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What you need to know about COVID-19 in Alberta on Tuesday, April 21

Health official says concerns over new masks for health workers are a matter of personal preference, while the province records two more deaths and 187 new cases Tuesday.

Health workers continue to raise concerns over new masks

Nurses in Alberta say they are now using Vanch masks — instead of Pri-med masks — which have caused rashes and headaches for some. They also say the masks don't form a proper seal to protect the nose and mouth from droplets. (Name withheld by request)

The latest:

What you need to know today in Alberta:

Dr. Deena Hinshaw, Alberta's chief medical officer of health, suggested Tuesday that as there is talk of easing restrictions, people should look to regions like Italy and New York for a reminder of the destructive power the virus holds.

Health-care workers say new masks sourced by the province are giving them headaches and rashes and don't fit properly, but a health official says it's just a matter of personal preference and that anyone experiencing adverse effects can request a different mask. 

It comes shortly after Premier Jason Kenney said his government sent masks to Ontario, Quebec and British Columbia because Alberta had a surplus. 

WATCH: What happens after Canadians flatten the curve:

The curve for COVID-19 cases in Canada is starting to flatten, but before cases see a major decrease in the number of deaths that number will continue to rise. 2:02

The government says it will advance $24.5 million to operators of continuing care centres to help deal with the cost pressures of the pandemic. 

The total number of deaths now sits at 61, and total cases at 3,095.

Of those, 1,273 people have recovered.

As of Tuesday, 109,015 Albertans have been tested for COVID-19.

The regional breakdown of cases is:

  • Calgary zone: 2,204.
  • Edmonton zone: 446.
  • South zone: 200.
  • North zone: 148.
  • Central zone: 77.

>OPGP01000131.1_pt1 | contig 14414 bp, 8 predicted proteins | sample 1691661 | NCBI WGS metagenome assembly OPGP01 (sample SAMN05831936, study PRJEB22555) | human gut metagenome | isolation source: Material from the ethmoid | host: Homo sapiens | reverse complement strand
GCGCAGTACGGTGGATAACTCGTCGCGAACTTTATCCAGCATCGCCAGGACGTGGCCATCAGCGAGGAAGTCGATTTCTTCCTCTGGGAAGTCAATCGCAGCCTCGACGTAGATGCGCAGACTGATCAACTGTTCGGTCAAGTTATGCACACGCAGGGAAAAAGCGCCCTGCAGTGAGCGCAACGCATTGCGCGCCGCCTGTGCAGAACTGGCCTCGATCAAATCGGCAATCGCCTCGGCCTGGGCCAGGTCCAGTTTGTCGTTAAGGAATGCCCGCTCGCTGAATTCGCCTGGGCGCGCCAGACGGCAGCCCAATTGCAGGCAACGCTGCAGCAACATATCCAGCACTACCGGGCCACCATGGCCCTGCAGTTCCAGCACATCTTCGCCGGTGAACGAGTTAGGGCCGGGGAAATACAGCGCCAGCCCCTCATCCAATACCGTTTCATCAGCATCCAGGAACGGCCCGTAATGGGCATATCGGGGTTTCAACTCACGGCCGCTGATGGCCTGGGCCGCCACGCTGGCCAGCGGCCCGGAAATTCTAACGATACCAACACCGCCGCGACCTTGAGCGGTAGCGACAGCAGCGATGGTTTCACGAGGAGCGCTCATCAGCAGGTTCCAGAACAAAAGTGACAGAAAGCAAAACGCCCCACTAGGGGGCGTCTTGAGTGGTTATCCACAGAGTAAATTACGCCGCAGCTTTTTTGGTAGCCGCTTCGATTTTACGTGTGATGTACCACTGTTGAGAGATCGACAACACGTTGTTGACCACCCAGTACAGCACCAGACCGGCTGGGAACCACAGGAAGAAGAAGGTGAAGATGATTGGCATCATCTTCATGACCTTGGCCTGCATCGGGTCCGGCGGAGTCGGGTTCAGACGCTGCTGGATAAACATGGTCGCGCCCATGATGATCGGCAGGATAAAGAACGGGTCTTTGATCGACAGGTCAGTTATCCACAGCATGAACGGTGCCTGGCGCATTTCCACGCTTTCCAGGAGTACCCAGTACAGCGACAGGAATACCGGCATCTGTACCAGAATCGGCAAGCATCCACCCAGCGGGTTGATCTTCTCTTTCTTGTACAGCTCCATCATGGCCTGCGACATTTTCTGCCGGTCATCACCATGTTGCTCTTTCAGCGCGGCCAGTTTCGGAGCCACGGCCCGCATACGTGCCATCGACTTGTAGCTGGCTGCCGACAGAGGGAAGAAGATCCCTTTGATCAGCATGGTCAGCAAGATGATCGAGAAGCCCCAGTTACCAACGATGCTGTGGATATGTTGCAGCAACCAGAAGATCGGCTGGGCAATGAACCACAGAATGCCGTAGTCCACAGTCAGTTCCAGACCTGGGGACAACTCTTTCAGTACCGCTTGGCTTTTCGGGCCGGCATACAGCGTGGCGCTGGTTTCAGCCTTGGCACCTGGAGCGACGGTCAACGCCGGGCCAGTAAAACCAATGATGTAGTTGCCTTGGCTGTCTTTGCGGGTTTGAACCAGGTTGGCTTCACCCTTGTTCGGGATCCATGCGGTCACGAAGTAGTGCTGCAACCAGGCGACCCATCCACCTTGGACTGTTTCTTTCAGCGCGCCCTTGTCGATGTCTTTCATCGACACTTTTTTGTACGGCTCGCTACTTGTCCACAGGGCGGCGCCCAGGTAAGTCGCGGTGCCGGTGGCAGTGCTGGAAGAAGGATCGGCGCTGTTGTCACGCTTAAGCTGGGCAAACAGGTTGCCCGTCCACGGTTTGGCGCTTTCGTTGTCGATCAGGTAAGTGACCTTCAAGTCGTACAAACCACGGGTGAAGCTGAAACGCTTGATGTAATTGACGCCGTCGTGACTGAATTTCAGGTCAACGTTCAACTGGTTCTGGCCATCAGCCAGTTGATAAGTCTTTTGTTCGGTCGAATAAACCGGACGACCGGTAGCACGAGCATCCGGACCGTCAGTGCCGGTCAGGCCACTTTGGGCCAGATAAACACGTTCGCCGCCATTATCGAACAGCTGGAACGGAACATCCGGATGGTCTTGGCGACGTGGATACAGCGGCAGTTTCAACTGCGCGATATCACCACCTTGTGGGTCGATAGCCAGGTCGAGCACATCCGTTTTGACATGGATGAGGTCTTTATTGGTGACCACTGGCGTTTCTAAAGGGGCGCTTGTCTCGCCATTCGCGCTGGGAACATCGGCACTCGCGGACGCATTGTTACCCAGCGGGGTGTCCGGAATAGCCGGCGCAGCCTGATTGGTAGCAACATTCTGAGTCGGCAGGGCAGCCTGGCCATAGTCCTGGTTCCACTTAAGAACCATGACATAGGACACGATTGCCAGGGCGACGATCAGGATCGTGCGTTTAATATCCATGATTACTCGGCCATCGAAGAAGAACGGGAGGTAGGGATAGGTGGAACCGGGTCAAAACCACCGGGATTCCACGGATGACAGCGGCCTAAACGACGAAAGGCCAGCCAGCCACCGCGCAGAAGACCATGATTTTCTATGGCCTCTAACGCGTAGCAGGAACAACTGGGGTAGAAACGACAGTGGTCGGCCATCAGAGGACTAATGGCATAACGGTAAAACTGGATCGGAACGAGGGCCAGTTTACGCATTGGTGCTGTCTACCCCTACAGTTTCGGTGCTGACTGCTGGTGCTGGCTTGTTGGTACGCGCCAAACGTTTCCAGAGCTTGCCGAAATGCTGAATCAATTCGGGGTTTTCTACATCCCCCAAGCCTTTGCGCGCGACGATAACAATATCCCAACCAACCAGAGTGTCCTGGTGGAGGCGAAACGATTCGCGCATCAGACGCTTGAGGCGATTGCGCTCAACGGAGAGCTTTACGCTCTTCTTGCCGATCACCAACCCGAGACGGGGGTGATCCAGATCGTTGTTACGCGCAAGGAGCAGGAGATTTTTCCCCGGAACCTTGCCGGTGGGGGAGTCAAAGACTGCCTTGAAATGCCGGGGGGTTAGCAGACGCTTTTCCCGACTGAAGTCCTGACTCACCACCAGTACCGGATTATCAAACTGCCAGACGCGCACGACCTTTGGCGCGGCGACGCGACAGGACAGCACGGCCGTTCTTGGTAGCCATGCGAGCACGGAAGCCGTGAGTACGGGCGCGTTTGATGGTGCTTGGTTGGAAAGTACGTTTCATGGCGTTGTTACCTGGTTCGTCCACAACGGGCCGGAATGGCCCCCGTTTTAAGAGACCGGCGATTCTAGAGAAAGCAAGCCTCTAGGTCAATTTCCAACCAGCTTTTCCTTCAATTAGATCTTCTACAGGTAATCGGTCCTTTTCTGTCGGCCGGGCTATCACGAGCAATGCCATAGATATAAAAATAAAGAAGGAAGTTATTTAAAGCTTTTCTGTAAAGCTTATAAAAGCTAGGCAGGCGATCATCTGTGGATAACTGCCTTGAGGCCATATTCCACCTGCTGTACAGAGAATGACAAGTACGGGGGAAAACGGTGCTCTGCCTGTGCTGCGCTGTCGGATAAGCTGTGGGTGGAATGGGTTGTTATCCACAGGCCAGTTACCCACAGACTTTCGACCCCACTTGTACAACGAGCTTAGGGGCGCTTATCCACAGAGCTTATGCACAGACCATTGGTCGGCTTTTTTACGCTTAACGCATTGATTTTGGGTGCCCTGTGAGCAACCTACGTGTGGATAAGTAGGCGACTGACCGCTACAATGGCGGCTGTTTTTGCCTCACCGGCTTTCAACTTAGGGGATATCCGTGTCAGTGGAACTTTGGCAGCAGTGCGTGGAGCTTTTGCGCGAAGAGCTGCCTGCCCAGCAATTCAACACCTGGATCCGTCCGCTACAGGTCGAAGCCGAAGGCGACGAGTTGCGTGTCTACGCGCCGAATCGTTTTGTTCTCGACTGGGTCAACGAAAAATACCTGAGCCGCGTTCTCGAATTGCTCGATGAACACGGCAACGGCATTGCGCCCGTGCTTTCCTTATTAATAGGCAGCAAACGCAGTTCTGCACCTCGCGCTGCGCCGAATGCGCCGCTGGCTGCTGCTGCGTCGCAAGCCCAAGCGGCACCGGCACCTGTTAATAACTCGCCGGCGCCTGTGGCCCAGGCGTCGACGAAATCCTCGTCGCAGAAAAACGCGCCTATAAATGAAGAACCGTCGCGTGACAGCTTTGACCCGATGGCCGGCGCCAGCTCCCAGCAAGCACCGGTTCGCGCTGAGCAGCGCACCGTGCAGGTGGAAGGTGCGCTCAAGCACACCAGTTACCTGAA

• Unknown: 20.
A total of 2,908 cases of COVID-19 have been confirmed in Alberta as of Monday. (CBC)

What you need to know today in Canada:

Discussions about how to ease restrictions are beginning in some areas of Canada as the pandemic begins to ease in those areas, but the process is likely to be slow and cautious, and getting it wrong could lead to a resurgence in cases, according to the WHO. 

WATCH: Finding a way to help during the pandemic:

From buying groceries for seniors to babysitting for essential workers, people are finding creative ways to help their community members during the COVID-19 pandemic.  2:33

Part of that process requires data on infections from more widespread testing, and federal officials say not enough is being done across the country. In addition, Ottawa has limited ability to ramp up that testing because it is a provincial matter. 

As the pandemic continues and travel restrictions remain, Air Canada has suspended flights to the U.S

In order to deal with some of the fallout from the pandemic, Prime Minister Justin Trudeau said on Tuesday the government would offer $350 million in emergency funds for community groups and national charities that help seniors, the homeless and others made more vulnerable by the pandemic. 

As of 8:30 a.m. ET on Tuesday, Canada had 36,831 confirmed and presumptive coronavirus cases. The provinces and territories that provide public information on recoveries listed 12,599 cases as recovered or resolved.

A CBC News count of coronavirus-related deaths based on provincial data, local public health information and CBC's own reporting has recorded 1,762 coronavirus-related deaths in Canada. There have been two reported COVID-19-related deaths of Canadians abroad.

Self-assessment:

Alberta Health Services has an online self-assessment tool that you can use to determine if you have symptoms of COVID-19.

WATCH: How to physically distance in tricky situations:

Physical distancing has radically changed how we socialize. But there are still some scenarios where it’s difficult to limit our physical contact with others. Here’s how to best navigate them. 3:24

The province says Albertans who have returned to Canada from other countries must self-isolate. Unless your situation is critical and requires a call to 911, Albertans are advised to call Health Link at 811 before visiting a physician, hospital or other health-care facility.

If you have symptoms, even mild, you are to self-isolate for 10 days from the onset of symptoms. 

You can find Alberta Health Services' latest coronavirus updates here.

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